Jennifer Hanes MS, RDN, LD
Good nutrition is essential for overall health, but did you know that it also plays a crucial role in mental health?
Proper nutrition can improve mood, reduce symptoms of anxiety, stress, and depression, and enhance cognitive function.
As awareness of the link between nutrition and mental health grows, more people are seeking the services of a nutritionist specialized in mental health.
In this blog post, we’ll explore the importance of nutrition in mental health and discuss the role of a nutritionist in supporting mental health.
We’ll also provide tips for finding a qualified nutritionist specialized in mental health and explain why it’s essential to prioritize nutrition for optimal mental wellness.
What is a Nutritionist Specializing in Mental Health?
A nutritionist is someone that utilizes food and dietary patterns to help manage health and medical conditions.
If a nutritionist does extra training or education on mental health, they are considered a specialist in that area.
Not all nutritionists are the same though, so you want to make sure you find someone with the education and training to back up their claims of expertise.
Definition and Qualifications
The truth is the term “nutritionist” is not protected. This means that someone could have spent a few minutes on Wikipedia researching “nutrition” and then call themself a nutritionist.
As long as this fictional person doesn’t slide into the very vague practice of “medical nutrition therapy,” there wouldn’t be much recourse against them if they gave untrue or damaging advice.
So when looking for a nutritionist that specializes in mental health, first make sure they have adequate nutrition education and training. In particular, look for a Registered Dietitian.
These nutritionists are obligated to provide education and treatment that is scientifically backed, is not harmful, and is individualized based on every aspect of each patient or client.
You’ll sometimes hear the term “nutritional psychiatry” or “nutritional While not technically a specialty, this term describes psychiatrists and psychologists that incorporate nutrition in their treatment plans. These doctors should still be utilizing dietitians in their practice.
Dietitian’s Role in Treating Mental Health Disorders
Treatment from a dietitian should always be considered an adjunct (or supplemental) therapy to treatment from a psychiatrist/psychologist and a therapist/counselor.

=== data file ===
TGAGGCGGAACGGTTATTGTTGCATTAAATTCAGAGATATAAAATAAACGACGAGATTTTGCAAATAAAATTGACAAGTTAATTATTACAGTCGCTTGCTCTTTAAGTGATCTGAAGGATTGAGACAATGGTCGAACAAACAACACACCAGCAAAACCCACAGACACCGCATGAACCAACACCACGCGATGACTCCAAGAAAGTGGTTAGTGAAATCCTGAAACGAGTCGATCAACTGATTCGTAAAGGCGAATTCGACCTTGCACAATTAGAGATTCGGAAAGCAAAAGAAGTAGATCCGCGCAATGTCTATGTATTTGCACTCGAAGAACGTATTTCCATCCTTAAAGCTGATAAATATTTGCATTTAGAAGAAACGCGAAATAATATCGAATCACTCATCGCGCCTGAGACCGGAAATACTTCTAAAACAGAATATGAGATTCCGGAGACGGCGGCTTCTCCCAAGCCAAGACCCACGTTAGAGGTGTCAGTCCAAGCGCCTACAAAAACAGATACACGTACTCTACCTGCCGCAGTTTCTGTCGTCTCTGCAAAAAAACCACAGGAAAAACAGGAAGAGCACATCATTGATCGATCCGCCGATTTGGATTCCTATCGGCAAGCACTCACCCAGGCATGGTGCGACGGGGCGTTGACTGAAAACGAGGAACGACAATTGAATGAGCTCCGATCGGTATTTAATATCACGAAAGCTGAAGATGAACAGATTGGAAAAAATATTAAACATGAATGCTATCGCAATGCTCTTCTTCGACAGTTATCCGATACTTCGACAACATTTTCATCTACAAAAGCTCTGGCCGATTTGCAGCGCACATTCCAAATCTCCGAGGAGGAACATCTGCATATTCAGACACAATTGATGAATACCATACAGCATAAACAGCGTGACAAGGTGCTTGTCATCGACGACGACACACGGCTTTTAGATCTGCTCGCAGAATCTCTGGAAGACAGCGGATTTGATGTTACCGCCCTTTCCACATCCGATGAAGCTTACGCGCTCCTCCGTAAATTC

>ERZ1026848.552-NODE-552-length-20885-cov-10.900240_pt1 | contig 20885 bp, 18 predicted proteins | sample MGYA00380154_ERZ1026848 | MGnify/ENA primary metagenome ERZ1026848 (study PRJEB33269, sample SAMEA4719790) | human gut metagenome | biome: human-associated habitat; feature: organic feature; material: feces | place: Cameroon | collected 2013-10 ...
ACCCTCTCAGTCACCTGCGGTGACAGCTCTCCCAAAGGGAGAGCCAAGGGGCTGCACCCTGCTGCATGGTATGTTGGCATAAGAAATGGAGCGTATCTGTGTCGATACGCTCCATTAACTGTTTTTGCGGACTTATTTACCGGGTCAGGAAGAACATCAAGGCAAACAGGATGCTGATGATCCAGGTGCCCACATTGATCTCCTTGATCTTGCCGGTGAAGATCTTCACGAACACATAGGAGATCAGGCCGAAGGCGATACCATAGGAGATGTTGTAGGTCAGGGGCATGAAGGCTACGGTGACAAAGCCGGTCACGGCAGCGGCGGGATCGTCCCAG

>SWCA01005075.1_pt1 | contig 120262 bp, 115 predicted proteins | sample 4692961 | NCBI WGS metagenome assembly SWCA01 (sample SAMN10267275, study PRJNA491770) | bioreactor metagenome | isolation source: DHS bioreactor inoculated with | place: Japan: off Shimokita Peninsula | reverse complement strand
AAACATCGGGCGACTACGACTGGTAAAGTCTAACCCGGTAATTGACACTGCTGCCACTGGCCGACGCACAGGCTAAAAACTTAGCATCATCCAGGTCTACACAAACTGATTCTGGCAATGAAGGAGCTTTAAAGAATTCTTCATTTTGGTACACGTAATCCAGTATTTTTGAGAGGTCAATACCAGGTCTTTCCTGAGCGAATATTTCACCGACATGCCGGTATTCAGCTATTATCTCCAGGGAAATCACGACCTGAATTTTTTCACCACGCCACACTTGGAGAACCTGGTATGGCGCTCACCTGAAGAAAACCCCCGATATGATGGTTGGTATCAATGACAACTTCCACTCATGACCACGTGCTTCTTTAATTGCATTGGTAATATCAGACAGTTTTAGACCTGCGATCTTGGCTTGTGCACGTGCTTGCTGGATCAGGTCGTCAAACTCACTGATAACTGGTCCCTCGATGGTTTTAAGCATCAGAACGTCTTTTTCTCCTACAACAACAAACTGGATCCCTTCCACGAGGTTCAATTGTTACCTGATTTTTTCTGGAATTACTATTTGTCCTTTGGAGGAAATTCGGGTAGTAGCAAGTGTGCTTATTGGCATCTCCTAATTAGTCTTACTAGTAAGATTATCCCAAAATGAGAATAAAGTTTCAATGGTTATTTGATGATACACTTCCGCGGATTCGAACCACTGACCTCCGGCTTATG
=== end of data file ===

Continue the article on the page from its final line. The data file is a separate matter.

Nutrition should never be considered the primary therapy for a mental illness or other disorder.
How Nutrition Affects Mental Health
Nutrition plays a major role in your body’s inflammatory response. These inflammatory responses are normal but should decrease when the source of inflammation goes away.
Unfortunately, in some situations, inflammation becomes chronic and can lead to other conditions such as diabetes, heart disease, and worsening mental health, including unstable mood and poor stress or anxiety management.
In nutrition for mental health, we identify foods and food patterns that can reduce inflammation, in a scientific matter, free from the influence of common fad diets you’ll find on social media.
In addition to using nutrition to lessen the severity of symptoms of mental illness, targeted nutrition techniques can actually improve your response to primary behavioral health therapeutic techniques.
The Relationship Between the Gut and the Brain
Nutrition and food choices also have a major impact on the health of your gut and the microbiome that resides there.
These beneficial bacteria, fungi, and viruses help our mental health in a variety of ways, including producing some feel good hormones and neurotransmitters that were previously thought to only be produced in the brain.
It is no coincidence that patients with Irritable Bowel Syndrome often also experience depression and anxiety, and vice versa.
The Impact of Sugar and Ultra-Processed Foods on Mental Health
Over-emphasis in the diet of sugar and ultra-processed foods can lead to chronic inflammation and worsening gut health.
This leads to symptoms of mental health conditions becoming more severe and more difficult to manage.
The Importance of a Balanced Diet on Mental Health
We must remember the importance of balance in our food patterns.
Obsessive restriction of foods considered “bad” can lead to increased feelings of stress and anxiety and can eventually lead to an eating disorder.
Instead, we need to find a way to incorporate all foods in a way that manages our health and allows us to live a happy life.
The Role of a Dietitian Nutritionist in Mental Health
A registered dietitian nutritionist can help an individual choose foods 80-90% of the time that is actively health-promoting but also fit in those foods that we eat purely for the joy and enjoyment of eating them.
Health promotion and food enjoyment are both important in achieving balance and improvement in our health.
What Does Treatment Look Like?
Every nutritionist will run their sessions a bit differently. However, there are some similarities as there are key pieces of information about each client that is required to be successful. Think of the work of a dietitian as nutrition counseling rather than just information giving.
Initial Assessment of a Client’s Diet and Lifestyle